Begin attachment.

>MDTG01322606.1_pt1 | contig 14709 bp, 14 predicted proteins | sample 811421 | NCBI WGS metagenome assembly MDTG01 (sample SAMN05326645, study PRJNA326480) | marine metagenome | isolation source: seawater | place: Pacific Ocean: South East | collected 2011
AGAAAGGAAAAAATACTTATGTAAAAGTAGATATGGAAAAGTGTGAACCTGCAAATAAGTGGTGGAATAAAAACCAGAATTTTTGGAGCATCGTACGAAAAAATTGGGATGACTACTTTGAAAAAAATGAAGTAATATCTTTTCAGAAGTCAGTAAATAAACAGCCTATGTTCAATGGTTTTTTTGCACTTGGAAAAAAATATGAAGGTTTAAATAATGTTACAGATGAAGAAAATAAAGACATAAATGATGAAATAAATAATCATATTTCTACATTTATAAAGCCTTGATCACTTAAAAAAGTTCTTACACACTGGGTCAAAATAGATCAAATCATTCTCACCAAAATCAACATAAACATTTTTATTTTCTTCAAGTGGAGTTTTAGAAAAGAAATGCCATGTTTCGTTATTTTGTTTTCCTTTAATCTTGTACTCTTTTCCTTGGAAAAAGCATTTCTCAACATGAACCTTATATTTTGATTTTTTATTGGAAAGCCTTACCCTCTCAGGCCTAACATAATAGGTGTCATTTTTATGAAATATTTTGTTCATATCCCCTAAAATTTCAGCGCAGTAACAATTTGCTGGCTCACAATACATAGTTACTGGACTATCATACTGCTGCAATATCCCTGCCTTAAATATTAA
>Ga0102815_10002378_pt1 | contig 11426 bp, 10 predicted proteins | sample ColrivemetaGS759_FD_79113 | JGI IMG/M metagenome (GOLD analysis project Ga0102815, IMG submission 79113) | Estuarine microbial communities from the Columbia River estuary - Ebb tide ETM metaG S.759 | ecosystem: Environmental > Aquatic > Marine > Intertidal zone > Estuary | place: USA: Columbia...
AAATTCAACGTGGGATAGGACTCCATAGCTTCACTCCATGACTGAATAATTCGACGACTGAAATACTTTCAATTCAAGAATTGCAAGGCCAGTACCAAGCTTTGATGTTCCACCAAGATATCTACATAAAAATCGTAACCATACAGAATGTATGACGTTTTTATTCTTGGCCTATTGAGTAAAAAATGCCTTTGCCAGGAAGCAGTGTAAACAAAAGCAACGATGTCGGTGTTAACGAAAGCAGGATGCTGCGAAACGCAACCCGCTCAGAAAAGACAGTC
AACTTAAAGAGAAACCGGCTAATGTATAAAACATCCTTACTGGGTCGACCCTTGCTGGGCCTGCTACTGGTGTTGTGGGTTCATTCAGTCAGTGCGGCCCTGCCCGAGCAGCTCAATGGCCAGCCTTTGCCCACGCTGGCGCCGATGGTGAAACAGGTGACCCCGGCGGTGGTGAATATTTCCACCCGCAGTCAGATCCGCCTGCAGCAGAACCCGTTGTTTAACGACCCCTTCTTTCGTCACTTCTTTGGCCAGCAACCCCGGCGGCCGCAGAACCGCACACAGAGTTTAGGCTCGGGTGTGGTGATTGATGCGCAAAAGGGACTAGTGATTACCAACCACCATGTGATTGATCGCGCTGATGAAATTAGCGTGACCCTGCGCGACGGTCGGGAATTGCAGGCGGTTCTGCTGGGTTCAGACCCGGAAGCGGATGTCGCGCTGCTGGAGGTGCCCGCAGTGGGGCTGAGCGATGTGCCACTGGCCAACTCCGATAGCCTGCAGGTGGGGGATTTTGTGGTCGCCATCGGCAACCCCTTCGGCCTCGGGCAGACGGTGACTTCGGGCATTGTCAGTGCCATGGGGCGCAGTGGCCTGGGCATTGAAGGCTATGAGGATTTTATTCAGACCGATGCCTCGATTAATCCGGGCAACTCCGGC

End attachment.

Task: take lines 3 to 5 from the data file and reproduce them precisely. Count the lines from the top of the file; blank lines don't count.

>Ga0102815_10002378_pt1 | contig 11426 bp, 10 predicted proteins | sample ColrivemetaGS759_FD_79113 | JGI IMG/M metagenome (GOLD analysis project Ga0102815, IMG submission 79113) | Estuarine microbial communities from the Columbia River estuary - Ebb tide ETM metaG S.759 | ecosystem: Environmental > Aquatic > Marine > Intertidal zone > Estuary | place: USA: Columbia...
AAATTCAACGTGGGATAGGACTCCATAGCTTCACTCCATGACTGAATAATTCGACGACTGAAATACTTTCAATTCAAGAATTGCAAGGCCAGTACCAAGCTTTGATGTTCCACCAAGATATCTACATAAAAATCGTAACCATACAGAATGTATGACGTTTTTATTCTTGGCCTATTGAGTAAAAAATGCCTTTGCCAGGAAGCAGTGTAAACAAAAGCAACGATGTCGGTGTTAACGAAAGCAGGATGCTGCGAAACGCAACCCGCTCAGAAAAGACAGTC
AACTTAAAGAGAAACCGGCTAATGTATAAAACATCCTTACTGGGTCGACCCTTGCTGGGCCTGCTACTGGTGTTGTGGGTTCATTCAGTCAGTGCGGCCCTGCCCGAGCAGCTCAATGGCCAGCCTTTGCCCACGCTGGCGCCGATGGTGAAACAGGTGACCCCGGCGGTGGTGAATATTTCCACCCGCAGTCAGATCCGCCTGCAGCAGAACCCGTTGTTTAACGACCCCTTCTTTCGTCACTTCTTTGGCCAGCAACCCCGGCGGCCGCAGAACCGCACACAGAGTTTAGGCTCGGGTGTGGTGATTGATGCGCAAAAGGGACTAGTGATTACCAACCACCATGTGATTGATCGCGCTGATGAAATTAGCGTGACCCTGCGCGACGGTCGGGAATTGCAGGCGGTTCTGCTGGGTTCAGACCCGGAAGCGGATGTCGCGCTGCTGGAGGTGCCCGCAGTGGGGCTGAGCGATGTGCCACTGGCCAACTCCGATAGCCTGCAGGTGGGGGATTTTGTGGTCGCCATCGGCAACCCCTTCGGCCTCGGGCAGACGGTGACTTCGGGCATTGTCAGTGCCATGGGGCGCAGTGGCCTGGGCATTGAAGGCTATGAGGATTTTATTCAGACCGATGCCTCGATTAATCCGGGCAACTCCGGC